The Senate raises questions about the Bush Administration’s plan to build new nuclear weapons.  The Senate’s concerns relate to a fear of the administration embarking on new or different military missions, the legitimacy of the need for a Reliable Replacement Warhead (RRW) and the possible need for nuclear weapons testing, which would jeopardize the Comprehensive Test Ban Treaty (CTBT). 

The American Association for the Advancement of Science issues a report that discourages the commencement of the Reliable Replacement Warhead (RRW) program.  The report's biggest criticism is that the Bush administration has neither a strategy for how the new weapons might be put to use, nor logical reasoning for maintaining a large nuclear weapons stockpile.

Frustrated students from the University of California, Santa Barbara, join together with peers in the Associated Students Legislative Council to develop a resolution to create a Student Nuclear Weapons Lab Oversight Committee. The students feel that governance over the Lawrence Livermore and Los Alamos weapons labs should be shared, monitored, and investigated. This committee is unique in its development - giving students the authority to issue official reports, carry out weapons inspections of each facility, and to lobby congress.

President Vladimir Putin said in his annual speech to Parliament that Russia would suspend its compliance with the 1990 Treaty on Conventional Armed Forces in Europe.  As a result of the treaty, more than 50,000 pieces of military equipment were converted or destroyed by 1995.  It was renegotiated in 1999, adding a requirement that Russia withdraw its forces from Georgia and Moldova, although most signatories of the original treaty have not ratified the updated version.  Russia’s move is seen as a reaction to the proposed U.S. missile defense shield in Europe; NATO’s expansion toward Russian borders; and the U.S. leaving the Antiballistic Missile Treaty.

At the nuclear Non-Proliferation Treaty (NPT) Preparatory Committee meeting, the U.S. delegation drastically overstates the United States commitment to achieving nuclear disarmament. In a presentation called, “The United States and Article VI: A Record of Accomplishment,” listeners are told that the U.S. has an active stockpile of 3,696 weapons, whereas the actual total is closer to 10,000.  Even when non-active weapons are eliminated from this count, the active stockpile amounts to 4,663 weapons. As a result of the Strategic Arms Reduction Treaty, the U.S. and Russia use special counting rules that make the total of arms reported less than the total that actually exist. There is a discrepancy of nearly 1,000 nuclear war heads in this manner of counting – a total that could result in millions, if not billions, of deaths.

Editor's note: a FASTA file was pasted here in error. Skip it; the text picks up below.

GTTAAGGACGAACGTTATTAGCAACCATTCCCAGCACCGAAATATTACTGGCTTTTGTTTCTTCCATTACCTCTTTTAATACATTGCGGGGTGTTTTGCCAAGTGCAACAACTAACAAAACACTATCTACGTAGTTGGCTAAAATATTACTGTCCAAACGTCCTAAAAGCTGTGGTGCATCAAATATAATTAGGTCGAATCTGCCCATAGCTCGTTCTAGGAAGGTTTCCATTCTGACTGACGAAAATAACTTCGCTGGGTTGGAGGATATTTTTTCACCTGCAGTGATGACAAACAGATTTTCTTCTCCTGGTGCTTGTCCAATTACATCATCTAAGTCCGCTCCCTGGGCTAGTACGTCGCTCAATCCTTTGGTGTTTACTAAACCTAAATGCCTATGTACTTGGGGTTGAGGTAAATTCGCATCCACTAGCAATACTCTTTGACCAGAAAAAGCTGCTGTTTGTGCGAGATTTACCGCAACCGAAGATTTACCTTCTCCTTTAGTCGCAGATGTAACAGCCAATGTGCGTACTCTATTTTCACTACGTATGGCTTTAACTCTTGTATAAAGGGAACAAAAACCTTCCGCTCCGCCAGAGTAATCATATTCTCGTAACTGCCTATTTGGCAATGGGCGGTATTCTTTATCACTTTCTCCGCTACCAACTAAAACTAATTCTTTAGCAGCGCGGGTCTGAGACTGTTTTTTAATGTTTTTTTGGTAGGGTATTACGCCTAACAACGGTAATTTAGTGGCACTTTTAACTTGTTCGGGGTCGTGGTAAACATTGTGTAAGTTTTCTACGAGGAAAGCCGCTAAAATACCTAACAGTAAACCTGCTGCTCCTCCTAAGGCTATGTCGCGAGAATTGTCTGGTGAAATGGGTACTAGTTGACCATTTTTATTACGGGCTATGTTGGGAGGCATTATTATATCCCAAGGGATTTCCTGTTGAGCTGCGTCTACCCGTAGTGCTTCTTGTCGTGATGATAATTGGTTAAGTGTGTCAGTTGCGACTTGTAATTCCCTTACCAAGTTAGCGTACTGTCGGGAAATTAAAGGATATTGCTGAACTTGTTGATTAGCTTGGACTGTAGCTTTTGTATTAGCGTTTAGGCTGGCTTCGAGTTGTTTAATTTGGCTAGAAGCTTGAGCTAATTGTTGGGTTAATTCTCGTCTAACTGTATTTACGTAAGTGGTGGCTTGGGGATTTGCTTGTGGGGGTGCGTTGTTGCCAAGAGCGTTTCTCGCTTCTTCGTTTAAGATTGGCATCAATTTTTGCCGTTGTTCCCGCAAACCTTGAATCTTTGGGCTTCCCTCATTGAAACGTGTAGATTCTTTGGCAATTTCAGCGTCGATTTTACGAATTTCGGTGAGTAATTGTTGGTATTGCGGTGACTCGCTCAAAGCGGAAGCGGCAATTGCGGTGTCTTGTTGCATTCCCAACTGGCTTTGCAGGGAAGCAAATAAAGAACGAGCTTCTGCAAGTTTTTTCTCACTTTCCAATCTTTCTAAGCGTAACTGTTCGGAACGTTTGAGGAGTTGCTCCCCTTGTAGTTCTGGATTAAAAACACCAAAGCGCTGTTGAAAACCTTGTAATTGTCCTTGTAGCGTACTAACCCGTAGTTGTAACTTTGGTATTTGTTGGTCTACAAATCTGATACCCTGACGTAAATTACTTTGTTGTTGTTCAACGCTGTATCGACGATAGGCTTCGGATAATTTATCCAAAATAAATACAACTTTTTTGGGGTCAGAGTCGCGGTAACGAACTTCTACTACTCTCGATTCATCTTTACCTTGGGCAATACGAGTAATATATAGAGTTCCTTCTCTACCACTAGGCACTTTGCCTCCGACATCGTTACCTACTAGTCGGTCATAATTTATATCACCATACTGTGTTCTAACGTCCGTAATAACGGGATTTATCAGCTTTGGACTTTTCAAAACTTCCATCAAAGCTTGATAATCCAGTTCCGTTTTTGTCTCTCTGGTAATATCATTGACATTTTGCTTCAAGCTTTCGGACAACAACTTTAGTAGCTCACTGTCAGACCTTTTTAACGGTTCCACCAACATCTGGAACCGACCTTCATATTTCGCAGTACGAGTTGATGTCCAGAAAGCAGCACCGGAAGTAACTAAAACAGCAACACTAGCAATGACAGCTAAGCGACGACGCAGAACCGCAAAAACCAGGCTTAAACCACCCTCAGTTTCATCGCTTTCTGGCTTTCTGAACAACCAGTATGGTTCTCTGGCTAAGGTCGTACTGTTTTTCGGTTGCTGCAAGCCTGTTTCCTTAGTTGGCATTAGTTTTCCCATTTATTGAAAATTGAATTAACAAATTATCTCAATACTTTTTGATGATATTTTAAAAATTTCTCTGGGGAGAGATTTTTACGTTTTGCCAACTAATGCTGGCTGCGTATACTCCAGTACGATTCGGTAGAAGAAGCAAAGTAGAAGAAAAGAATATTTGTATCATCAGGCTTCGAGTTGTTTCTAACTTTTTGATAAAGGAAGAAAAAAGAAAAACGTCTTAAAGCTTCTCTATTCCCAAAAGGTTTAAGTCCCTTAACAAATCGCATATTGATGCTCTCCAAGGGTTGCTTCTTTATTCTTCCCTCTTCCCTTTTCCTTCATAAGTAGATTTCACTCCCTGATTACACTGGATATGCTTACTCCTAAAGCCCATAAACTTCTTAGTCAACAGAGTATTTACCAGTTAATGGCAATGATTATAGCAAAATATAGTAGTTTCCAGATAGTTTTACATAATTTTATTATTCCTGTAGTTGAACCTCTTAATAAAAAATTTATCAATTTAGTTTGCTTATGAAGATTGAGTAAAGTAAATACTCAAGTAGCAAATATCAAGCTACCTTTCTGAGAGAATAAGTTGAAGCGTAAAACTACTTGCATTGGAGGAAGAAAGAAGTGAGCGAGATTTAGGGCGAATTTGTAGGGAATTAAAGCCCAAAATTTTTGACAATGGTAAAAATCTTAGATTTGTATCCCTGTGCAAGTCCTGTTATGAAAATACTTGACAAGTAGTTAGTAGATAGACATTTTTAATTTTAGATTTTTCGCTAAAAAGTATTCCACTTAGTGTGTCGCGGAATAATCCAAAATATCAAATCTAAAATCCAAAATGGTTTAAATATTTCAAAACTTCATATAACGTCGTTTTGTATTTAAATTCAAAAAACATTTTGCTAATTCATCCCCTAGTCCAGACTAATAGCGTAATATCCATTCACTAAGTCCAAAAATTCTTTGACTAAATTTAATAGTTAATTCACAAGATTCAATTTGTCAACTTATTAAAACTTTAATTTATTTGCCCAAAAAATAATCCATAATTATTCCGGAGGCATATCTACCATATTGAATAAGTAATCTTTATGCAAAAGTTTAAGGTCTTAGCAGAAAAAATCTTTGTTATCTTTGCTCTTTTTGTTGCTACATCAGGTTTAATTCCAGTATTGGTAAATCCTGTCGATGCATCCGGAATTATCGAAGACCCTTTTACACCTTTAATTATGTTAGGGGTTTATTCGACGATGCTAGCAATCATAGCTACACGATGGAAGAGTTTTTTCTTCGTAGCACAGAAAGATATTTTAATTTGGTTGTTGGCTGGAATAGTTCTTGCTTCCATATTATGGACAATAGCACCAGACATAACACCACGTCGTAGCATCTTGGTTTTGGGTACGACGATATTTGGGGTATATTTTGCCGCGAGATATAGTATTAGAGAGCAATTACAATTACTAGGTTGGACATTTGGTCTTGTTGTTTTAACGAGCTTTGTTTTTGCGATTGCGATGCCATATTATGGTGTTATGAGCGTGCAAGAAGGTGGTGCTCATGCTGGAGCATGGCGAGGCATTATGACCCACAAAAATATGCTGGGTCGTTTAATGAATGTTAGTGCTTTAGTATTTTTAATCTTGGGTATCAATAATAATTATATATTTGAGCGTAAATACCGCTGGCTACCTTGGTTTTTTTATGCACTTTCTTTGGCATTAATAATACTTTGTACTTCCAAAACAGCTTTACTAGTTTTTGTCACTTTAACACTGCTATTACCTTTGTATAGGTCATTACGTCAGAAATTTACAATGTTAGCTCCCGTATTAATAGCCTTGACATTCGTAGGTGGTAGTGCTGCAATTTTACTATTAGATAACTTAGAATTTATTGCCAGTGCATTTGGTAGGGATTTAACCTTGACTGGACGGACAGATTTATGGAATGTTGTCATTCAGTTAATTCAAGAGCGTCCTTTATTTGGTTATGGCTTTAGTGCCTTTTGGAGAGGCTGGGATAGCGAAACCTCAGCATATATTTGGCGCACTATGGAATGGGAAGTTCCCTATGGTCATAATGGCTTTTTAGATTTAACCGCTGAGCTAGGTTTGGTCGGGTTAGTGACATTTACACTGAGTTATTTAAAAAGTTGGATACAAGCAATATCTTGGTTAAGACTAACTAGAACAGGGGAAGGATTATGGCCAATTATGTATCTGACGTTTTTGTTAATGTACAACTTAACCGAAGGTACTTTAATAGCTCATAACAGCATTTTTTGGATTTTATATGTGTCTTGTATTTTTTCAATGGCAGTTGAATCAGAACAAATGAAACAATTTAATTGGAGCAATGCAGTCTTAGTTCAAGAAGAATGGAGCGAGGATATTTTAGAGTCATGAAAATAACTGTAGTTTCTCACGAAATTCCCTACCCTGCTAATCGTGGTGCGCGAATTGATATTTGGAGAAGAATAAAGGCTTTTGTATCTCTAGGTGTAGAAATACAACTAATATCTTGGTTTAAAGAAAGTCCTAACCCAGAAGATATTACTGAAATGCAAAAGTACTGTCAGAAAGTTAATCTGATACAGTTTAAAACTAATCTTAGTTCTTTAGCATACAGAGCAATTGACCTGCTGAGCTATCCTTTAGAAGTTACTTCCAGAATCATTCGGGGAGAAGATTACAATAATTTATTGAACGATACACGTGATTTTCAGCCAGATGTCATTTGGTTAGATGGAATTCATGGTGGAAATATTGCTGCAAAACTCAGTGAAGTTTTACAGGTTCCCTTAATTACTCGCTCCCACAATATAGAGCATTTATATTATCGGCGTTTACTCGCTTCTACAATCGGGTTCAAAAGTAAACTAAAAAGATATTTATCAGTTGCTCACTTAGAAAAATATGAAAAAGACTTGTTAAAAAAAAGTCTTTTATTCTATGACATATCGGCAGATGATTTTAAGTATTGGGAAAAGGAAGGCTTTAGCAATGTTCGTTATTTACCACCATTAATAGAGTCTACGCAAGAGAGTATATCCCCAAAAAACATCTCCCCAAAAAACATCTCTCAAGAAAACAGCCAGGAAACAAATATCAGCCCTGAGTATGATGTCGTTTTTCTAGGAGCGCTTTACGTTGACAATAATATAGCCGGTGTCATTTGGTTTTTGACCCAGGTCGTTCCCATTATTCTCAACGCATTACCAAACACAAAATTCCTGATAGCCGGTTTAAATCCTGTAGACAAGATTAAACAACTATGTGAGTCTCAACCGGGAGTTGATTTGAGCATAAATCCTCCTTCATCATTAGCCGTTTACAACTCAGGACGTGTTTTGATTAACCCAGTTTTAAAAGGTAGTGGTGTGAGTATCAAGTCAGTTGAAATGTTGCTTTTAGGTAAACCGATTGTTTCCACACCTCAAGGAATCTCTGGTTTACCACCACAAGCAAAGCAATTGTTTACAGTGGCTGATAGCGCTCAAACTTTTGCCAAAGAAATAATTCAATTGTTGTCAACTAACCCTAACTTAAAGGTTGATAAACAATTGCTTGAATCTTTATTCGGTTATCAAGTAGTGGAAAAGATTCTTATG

The Defense Nuclear Safety Board receives a memo stating that thirty-eight drums of radioactive waste were found missing during an inventory count at the Los Alamos National Laboratory.The drums were supposed to be among some 20,000 other containers of highly toxic transuranic waste in the lab’s storage facility.While some directors believe the barrels to be missing, others feel that the discrepancy was simply an error in the inventory process.

Former President Bill Clinton analyzes the Bush administration’s nuclear policies. He praises the diplomatic process that led to the denuclearization deal with North Korea, but criticizes the Bush administration’s quest for the development of new nuclear weapons while the United States is simultaneously encouraging other countries to disarm or abandon their nuclear aims.

Students at the University of California Santa Barbara conduct a hunger strike in an effort to urge the University to withdraw its management from the nations’ two major nuclear weapons design laboratories, Los Alamos National Laboratory and Lawrence Livermore National Laboratory. The hunger strike culminates six years of protesting the University’s managerial connections to the labs.  The strike concludes when a University of California Board of Regents meets with the strikers on May 17, where the strikers present them with thousands of signatures and hundreds of letters of support.

Iran locks IAEA inspectors out of the country.

The House of Representatives Appropriations Subcommittee votes to eliminate funding for engineering and cost study elements of the Bush administration’s Reliable Replacement Warhead (RRW) program.  As a result of concerns about what U.S. adversaries might think of a new weapons program, Congress reduced the budget for the RRW program from $88 million to $20 million.